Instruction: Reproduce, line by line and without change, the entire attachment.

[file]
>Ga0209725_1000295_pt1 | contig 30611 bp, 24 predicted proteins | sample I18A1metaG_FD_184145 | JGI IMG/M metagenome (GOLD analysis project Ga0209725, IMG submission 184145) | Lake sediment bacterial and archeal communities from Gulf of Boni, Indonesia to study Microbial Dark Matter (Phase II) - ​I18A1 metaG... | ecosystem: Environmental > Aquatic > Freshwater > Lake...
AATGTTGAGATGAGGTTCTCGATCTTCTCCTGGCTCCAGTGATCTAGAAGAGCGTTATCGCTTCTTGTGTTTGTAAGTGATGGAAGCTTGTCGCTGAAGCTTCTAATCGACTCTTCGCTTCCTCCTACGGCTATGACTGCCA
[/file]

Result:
>Ga0209725_1000295_pt1 | contig 30611 bp, 24 predicted proteins | sample I18A1metaG_FD_184145 | JGI IMG/M metagenome (GOLD analysis project Ga0209725, IMG submission 184145) | Lake sediment bacterial and archeal communities from Gulf of Boni, Indonesia to study Microbial Dark Matter (Phase II) - ​I18A1 metaG... | ecosystem: Environmental > Aquatic > Freshwater > Lake...
AATGTTGAGATGAGGTTCTCGATCTTCTCCTGGCTCCAGTGATCTAGAAGAGCGTTATCGCTTCTTGTGTTTGTAAGTGATGGAAGCTTGTCGCTGAAGCTTCTAATCGACTCTTCGCTTCCTCCTACGGCTATGACTGCCA